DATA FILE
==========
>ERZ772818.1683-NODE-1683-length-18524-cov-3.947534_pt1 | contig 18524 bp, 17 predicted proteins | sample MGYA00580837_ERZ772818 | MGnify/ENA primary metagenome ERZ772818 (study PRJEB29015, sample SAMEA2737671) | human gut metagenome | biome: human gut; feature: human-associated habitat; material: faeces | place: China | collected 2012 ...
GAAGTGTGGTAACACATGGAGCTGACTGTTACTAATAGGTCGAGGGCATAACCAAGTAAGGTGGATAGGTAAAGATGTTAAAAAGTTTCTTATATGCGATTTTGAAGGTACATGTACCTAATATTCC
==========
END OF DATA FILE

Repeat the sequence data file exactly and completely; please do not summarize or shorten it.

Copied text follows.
>ERZ772818.1683-NODE-1683-length-18524-cov-3.947534_pt1 | contig 18524 bp, 17 predicted proteins | sample MGYA00580837_ERZ772818 | MGnify/ENA primary metagenome ERZ772818 (study PRJEB29015, sample SAMEA2737671) | human gut metagenome | biome: human gut; feature: human-associated habitat; material: faeces | place: China | collected 2012 ...
GAAGTGTGGTAACACATGGAGCTGACTGTTACTAATAGGTCGAGGGCATAACCAAGTAAGGTGGATAGGTAAAGATGTTAAAAAGTTTCTTATATGCGATTTTGAAGGTACATGTACCTAATATTCC